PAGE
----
HOMESTEAD (KDKA) — A week before his apartment house went up in flames — arson suspect Edward McDonald called 911 asking for help.
McDonald told the arriving officer that his thoughts were racing and he could not slow them down. The officer called for an ambulance.READ MORE: COVID-19 Vaccines: FDA Set To Discuss Single-Dose Johnson & Johnson Vaccine
“He was taken to the hospital seeking treatment but did not get it,” said Homestead Police Chief Jeffrey DeSimone.
Police believe that McDonald was taken to UPMC Mercy Hospital and turned away, but while neither the ambulance service, nor UPMC will comment. Chief DeSimone says admitting McDonald for 24 hours’ observation probably would have not made a difference.
“The solution is long term care,” he said, “long term monitoring.”
The chief and mayor Betty Esper complain that since the state mental hospital closed — poorer towns like Homestead have become the home of more and more places like Cleft of the Rock, the Homestead House, and smaller apartment buildings that house the mentally ill.READ MORE: Giant Eagle, Pittsburgh Steelers Hosting COVID-19 Vaccination Clinic At Heinz Field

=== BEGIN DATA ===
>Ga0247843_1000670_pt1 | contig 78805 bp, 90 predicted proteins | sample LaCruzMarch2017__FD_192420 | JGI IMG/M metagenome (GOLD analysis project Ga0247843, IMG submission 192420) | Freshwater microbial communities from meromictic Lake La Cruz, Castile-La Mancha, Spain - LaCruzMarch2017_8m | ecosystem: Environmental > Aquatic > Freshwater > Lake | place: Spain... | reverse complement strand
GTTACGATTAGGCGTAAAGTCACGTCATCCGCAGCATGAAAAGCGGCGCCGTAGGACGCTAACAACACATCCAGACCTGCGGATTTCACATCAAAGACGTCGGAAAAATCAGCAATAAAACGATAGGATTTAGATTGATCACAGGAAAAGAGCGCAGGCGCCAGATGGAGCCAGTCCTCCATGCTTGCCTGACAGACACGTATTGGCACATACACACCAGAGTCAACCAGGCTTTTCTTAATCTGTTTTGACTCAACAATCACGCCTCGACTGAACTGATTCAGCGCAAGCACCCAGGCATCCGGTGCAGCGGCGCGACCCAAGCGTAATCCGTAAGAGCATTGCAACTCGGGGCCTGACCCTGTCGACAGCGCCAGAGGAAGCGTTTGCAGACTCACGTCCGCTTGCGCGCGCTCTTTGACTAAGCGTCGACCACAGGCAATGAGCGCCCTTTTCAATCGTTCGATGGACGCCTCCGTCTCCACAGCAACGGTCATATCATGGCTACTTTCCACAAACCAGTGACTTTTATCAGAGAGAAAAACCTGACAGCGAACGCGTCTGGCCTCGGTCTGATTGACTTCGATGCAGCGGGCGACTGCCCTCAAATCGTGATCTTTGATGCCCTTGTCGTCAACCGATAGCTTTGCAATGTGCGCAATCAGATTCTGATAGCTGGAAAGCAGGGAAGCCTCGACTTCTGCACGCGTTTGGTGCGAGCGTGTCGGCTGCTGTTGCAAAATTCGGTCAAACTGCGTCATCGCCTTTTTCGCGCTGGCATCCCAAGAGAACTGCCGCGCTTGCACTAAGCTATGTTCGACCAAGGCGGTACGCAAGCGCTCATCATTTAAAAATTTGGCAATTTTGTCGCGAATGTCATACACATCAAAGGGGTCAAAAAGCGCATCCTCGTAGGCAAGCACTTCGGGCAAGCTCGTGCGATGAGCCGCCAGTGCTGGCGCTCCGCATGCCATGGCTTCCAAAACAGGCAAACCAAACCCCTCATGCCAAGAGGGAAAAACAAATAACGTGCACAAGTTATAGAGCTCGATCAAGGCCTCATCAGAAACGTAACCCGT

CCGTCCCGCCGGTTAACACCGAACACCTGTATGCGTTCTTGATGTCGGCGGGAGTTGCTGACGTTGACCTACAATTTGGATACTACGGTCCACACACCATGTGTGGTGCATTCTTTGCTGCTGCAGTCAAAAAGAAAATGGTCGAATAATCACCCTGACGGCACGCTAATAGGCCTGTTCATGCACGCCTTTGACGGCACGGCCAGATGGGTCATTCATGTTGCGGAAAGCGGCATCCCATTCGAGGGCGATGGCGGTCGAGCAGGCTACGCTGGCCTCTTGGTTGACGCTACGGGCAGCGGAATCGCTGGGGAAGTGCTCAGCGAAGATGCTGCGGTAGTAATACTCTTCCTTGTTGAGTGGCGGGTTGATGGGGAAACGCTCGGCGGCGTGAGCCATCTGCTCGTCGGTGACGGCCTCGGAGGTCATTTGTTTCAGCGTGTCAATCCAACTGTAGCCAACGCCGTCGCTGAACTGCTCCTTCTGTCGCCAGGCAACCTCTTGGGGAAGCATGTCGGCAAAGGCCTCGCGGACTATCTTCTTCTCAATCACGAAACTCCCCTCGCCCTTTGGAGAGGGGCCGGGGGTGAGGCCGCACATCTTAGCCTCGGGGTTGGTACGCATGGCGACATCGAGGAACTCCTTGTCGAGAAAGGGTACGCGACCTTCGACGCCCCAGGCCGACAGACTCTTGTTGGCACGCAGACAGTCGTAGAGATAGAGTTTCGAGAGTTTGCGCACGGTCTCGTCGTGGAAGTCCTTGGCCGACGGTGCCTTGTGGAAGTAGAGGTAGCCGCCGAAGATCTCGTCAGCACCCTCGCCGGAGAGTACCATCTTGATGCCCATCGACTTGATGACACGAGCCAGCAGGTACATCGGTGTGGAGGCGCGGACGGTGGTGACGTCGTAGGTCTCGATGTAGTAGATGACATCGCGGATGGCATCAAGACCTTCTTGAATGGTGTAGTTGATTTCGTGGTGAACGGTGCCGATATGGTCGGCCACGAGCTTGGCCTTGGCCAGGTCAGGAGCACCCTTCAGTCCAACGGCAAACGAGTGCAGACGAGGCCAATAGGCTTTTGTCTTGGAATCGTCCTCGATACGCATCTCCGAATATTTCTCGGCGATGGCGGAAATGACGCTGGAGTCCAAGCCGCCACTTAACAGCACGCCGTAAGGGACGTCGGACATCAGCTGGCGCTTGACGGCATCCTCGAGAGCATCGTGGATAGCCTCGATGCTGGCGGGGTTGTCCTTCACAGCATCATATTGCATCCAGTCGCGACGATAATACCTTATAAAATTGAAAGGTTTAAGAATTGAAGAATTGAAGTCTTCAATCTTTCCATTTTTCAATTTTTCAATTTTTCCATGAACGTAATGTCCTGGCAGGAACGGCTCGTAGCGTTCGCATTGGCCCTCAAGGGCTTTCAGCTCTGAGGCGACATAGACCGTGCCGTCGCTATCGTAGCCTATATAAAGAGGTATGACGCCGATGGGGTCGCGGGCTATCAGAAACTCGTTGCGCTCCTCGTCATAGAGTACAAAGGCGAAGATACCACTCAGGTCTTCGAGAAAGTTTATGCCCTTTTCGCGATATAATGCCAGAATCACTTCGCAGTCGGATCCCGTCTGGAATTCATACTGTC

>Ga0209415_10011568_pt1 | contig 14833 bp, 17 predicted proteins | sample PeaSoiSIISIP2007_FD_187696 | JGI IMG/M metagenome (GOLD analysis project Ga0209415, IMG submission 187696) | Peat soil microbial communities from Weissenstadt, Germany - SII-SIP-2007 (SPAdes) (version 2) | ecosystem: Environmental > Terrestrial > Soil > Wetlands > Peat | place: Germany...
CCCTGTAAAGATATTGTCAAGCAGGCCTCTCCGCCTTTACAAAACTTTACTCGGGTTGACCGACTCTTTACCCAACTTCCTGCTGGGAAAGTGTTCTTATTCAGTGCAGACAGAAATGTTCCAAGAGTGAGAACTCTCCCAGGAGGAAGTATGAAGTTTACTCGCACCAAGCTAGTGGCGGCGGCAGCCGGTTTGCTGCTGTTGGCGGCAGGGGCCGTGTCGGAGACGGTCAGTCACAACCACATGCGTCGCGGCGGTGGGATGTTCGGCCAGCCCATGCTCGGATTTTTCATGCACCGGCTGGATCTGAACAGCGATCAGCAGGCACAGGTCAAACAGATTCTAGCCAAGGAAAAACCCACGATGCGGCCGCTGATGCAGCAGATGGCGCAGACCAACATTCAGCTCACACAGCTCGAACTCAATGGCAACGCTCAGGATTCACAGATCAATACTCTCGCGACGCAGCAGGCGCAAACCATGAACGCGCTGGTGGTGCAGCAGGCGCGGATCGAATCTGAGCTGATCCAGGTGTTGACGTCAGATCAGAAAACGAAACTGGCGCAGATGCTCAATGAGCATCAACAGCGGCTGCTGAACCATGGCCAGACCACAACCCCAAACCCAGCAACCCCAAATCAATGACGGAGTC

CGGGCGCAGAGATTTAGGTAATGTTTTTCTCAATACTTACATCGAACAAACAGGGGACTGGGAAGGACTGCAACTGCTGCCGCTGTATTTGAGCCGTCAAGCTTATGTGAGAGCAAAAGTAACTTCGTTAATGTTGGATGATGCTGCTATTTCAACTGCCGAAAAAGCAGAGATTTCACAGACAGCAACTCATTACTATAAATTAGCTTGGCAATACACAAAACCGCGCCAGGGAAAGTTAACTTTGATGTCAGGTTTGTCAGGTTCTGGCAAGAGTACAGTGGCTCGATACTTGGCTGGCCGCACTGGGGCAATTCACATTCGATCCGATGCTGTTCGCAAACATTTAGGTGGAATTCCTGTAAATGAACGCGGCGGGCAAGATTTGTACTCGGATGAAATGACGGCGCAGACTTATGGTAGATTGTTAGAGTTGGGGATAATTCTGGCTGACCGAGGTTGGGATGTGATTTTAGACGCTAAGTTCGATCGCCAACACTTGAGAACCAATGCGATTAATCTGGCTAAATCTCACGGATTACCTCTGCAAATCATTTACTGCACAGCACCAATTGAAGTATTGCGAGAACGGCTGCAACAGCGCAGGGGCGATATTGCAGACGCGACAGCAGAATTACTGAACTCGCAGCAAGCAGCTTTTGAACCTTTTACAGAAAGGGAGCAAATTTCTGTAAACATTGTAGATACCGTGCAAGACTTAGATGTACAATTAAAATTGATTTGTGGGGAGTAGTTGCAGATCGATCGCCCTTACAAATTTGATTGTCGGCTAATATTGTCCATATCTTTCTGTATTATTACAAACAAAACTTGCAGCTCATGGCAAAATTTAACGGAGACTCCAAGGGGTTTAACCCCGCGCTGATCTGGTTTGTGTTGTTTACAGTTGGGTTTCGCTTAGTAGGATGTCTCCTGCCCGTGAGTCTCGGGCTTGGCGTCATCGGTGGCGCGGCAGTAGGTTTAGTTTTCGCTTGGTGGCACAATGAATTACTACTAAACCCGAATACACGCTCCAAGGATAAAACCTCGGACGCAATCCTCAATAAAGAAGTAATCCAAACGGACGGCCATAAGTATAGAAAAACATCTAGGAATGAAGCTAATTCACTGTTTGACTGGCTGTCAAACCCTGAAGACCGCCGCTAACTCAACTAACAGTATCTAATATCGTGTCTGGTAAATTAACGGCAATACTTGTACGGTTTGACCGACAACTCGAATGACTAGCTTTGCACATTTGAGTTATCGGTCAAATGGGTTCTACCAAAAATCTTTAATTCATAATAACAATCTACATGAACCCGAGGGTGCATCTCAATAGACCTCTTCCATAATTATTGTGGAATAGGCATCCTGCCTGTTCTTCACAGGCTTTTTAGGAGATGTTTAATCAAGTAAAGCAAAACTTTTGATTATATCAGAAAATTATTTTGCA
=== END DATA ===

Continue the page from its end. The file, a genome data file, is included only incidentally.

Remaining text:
“You see them in the winter time walking down the street with their coats open maybe thongs on or shorts on,” said Esper, “and who’s taking care of them.”
McDonald who often quoted the bible told neighbors he heard voices and his feared the Antichrist. But he is not the only person with mental problems here known to the homestead police. In 2014 alone they were summoned on 65 so-called “psych calls” in the borough — 10 already this year.
“They rent apartments here,” said DeSimone, “and anything that’s available in the town is available to them, alcohol, drugs, prostitution and they partake.”
Short of reopening the hospitals, the borough believes more supervision is needed.
“There should be an individual counselor for every patient,” said Esper. “They should be checked on every day.”MORE NEWS: American Dermatological Association Warns Parents Over Dangerous Skincare Trend On TikTok